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    2. The Committee on Nutrition of the French Society of Paediatrics positional paper, Arch Pediatr. 2012 Jan 25. , stated that:

      In the absence of any underlying risk of vitamin D deficiency, the recommendations are as follows:

      pregnant women: a single dose of 80,000 to 100,000IU at the beginning of the 7th month of pregnancy;
      breastfed infants: 1000 to 1200IU/day;
      children less than 18 months of age, receiving milk supplemented with vitamin D: an additional
      daily dose of 600 to 800 IU;
      children less than 18 months of age receiving milk not supplemented with vitamin D:
      daily dose of 1000 to 1200 IU;
      children from 18 months to 5 years of age: 2 doses of 80,000 to 100,000 IU every winter (November and February).

      which shows a difference in attitude between France and the rest of Europe.

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  4. It is worth pointing out again that the RDA for vitamin d calculated by the IOM in the USA is wrong

    Veugelers PJ, Ekwaru JP. A Statistical Error in the Estimation of the Recommended Dietary Allowance for Vitamin D. Nutrients 2014;6(10):4472-4475. doi:10.3390/nu6104472

    and that the incorrectly calculated RDA recommended in the USA (600IU) is still higher than the UK (200IU). The RDA for an adult is half that recommended for a new born baby by the Royal College of Paediatrics and Child Health and one fifth of the RDA in Italy for an adult. None of these RDAs take an effect of body mass even though it has been shown that blood levels of 25(OH)D vs vitamin d intake are affected by body mass.

    Ekwaru J. P. et al. The importance of Body Weight for the Dose Response Relationship of Oral Vitamin D Supplementation and Serum 25-Hydroxyvitamin D in Healthy. PLoS One. 2014; 9(11):e111265.

    The IOM calculated that 600IU a day would lift 95% of the population above 20ng/ml and that was why it was chosen. It does not.

    Vitamin d deficiency is very bad for the body, it is part of the immune system, programmed cell death and calcium control. It operates in almost every cell in the body. It is so important that evolution selected the population of Europe to have white skin, even though it carries inherent risks, and that was for a population that lived outdoors.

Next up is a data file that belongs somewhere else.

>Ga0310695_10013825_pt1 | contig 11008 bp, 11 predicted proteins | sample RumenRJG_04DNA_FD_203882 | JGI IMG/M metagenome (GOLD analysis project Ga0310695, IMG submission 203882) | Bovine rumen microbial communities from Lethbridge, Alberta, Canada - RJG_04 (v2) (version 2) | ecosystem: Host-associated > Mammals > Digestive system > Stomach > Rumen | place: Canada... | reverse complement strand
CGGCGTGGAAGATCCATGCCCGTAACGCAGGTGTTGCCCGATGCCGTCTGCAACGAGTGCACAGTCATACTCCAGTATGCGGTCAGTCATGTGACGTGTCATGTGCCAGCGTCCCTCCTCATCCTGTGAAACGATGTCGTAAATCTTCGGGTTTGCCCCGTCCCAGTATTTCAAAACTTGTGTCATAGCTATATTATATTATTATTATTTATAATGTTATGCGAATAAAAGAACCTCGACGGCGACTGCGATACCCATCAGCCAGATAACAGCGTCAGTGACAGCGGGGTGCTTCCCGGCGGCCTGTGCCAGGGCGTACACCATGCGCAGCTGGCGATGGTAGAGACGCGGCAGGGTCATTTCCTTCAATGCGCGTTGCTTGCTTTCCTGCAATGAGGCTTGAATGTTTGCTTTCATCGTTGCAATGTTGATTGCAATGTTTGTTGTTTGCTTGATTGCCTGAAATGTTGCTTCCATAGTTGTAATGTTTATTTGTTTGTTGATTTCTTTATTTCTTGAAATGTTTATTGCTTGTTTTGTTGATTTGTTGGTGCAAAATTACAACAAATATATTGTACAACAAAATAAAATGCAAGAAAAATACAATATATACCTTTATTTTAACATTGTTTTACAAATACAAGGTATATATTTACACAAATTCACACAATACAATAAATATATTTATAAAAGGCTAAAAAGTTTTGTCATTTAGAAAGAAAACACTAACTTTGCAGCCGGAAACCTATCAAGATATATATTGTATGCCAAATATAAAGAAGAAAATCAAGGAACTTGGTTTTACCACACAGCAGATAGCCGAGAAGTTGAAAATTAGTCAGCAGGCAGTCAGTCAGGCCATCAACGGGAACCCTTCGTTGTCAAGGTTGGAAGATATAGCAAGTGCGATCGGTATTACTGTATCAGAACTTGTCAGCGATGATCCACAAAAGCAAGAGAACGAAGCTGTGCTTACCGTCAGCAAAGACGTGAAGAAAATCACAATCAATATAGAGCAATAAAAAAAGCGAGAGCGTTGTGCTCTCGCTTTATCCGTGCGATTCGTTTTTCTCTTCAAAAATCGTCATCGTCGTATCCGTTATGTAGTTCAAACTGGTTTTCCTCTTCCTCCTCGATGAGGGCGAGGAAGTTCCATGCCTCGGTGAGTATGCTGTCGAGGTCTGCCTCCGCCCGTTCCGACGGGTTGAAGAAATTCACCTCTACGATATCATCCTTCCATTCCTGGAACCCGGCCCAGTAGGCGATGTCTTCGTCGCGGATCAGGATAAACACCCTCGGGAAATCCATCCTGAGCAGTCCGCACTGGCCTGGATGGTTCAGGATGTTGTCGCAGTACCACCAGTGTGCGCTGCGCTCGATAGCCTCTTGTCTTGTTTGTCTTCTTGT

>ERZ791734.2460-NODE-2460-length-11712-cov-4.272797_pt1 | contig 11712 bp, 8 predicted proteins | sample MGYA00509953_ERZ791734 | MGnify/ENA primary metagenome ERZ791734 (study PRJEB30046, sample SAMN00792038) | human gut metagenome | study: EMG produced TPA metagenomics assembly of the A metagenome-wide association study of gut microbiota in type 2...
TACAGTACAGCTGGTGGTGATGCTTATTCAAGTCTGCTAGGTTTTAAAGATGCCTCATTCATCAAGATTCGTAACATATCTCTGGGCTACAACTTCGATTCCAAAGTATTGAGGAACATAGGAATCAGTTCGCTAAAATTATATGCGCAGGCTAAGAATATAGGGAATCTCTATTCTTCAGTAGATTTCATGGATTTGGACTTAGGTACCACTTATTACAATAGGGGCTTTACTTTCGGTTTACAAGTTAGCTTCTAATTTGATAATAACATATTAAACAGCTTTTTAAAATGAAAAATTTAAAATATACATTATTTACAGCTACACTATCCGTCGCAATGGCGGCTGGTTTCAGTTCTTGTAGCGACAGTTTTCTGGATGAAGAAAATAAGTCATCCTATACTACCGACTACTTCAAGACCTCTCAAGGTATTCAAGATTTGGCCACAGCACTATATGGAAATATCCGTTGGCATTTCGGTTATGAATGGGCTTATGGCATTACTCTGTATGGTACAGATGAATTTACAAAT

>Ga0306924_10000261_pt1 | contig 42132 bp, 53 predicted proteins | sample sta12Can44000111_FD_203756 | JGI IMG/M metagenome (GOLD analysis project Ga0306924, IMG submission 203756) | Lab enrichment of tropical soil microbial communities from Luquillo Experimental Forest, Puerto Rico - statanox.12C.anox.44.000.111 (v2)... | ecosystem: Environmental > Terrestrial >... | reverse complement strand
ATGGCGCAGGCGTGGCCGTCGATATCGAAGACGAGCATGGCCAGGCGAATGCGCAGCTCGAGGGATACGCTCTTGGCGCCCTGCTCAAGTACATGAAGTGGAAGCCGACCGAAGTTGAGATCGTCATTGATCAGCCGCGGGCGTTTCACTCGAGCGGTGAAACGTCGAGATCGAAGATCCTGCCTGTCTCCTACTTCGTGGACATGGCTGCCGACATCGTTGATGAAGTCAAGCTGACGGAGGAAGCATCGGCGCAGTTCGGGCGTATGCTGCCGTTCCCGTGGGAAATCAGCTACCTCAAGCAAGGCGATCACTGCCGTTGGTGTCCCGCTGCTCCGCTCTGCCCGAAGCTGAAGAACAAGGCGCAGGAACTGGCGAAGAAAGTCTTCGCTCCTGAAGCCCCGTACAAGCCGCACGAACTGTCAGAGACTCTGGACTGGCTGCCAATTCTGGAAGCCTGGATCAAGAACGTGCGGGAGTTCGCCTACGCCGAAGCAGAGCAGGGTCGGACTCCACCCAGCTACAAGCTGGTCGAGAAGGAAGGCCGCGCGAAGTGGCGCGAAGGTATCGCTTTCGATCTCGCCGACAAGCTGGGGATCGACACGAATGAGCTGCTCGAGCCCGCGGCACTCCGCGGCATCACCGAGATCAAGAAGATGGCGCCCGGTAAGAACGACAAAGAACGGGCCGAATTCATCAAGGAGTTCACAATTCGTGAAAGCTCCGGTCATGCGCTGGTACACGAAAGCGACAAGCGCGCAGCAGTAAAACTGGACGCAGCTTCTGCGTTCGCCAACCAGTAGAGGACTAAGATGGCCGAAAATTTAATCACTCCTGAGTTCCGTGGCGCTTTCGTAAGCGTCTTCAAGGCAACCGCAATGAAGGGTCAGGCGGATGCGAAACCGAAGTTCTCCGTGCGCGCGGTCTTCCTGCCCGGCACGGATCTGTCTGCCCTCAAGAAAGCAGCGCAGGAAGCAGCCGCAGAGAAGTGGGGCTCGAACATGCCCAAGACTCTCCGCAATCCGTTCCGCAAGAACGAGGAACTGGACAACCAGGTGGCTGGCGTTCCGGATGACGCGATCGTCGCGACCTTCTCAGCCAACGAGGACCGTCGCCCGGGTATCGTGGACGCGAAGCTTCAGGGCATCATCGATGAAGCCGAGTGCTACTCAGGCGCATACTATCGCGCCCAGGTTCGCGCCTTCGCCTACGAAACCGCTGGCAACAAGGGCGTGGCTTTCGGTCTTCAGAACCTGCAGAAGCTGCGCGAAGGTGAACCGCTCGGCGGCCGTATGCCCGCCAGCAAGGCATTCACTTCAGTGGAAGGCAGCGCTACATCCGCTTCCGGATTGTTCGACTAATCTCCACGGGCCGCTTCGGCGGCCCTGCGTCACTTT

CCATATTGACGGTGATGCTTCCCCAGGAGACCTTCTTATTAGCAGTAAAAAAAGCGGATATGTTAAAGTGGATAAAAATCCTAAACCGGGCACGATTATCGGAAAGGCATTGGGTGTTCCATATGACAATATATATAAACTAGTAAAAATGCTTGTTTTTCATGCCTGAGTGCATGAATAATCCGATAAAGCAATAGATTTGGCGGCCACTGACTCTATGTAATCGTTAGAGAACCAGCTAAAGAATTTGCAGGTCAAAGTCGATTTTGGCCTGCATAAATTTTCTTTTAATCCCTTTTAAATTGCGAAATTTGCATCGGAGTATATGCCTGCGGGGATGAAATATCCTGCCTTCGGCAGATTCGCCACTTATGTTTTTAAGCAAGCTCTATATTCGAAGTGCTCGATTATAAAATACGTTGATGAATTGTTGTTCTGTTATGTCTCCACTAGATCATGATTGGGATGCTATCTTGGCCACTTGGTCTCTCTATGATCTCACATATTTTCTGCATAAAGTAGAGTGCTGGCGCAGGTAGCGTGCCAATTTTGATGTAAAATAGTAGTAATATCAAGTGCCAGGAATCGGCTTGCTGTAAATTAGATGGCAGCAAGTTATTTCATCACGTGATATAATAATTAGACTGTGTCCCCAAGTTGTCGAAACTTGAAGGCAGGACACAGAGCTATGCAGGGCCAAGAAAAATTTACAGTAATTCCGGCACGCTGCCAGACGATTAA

The problem is that even if people take notice of the publicity that almost everyone in the UK is short of vitamin d they will take the RDA and have almost no effect on their blood levels. Everyone agrees there is no evidence that no adult has ever reached toxic levels at 10,000IU a day, but there is a fear of raising the RDA, and I have no idea where it comes from.

    Whether it affects MS does not matter it should be taken for all the other effects.

    Is there high levels of MS in populations who see little sun but get vitamin d from fish?

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  5. so which one is it? supplementation or sunlight?

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    1. sunlight.

      just check it yourself - next time you have your symptoms e.g. fatique, pain etc. go and sit in the sun for 10-15 minutes and do it for two months - you'll see.

      I have to say that all my relapses have been stress-related - but sunlight can mediate that as well - so in a good way I can control my relapeses but unfortunately I am bad at facing stressful situations so the cycle goes on.

      I have stopped taking DMTs because I was very prone to infections and my blood levels were very low - I really am not ready to get PML or some other life-threatening illness on top of my MS. So the docs need to search for better drugs until they find a cure.

      I rely on herbal medication only - as I predicted my relapes and overall condition are the same as with DMTs (the newer ones but not the super strong ones) and I just know that my MRI will be the same as on medication. It's been the same in the past. The progression goes on but in a tortoise-like way really.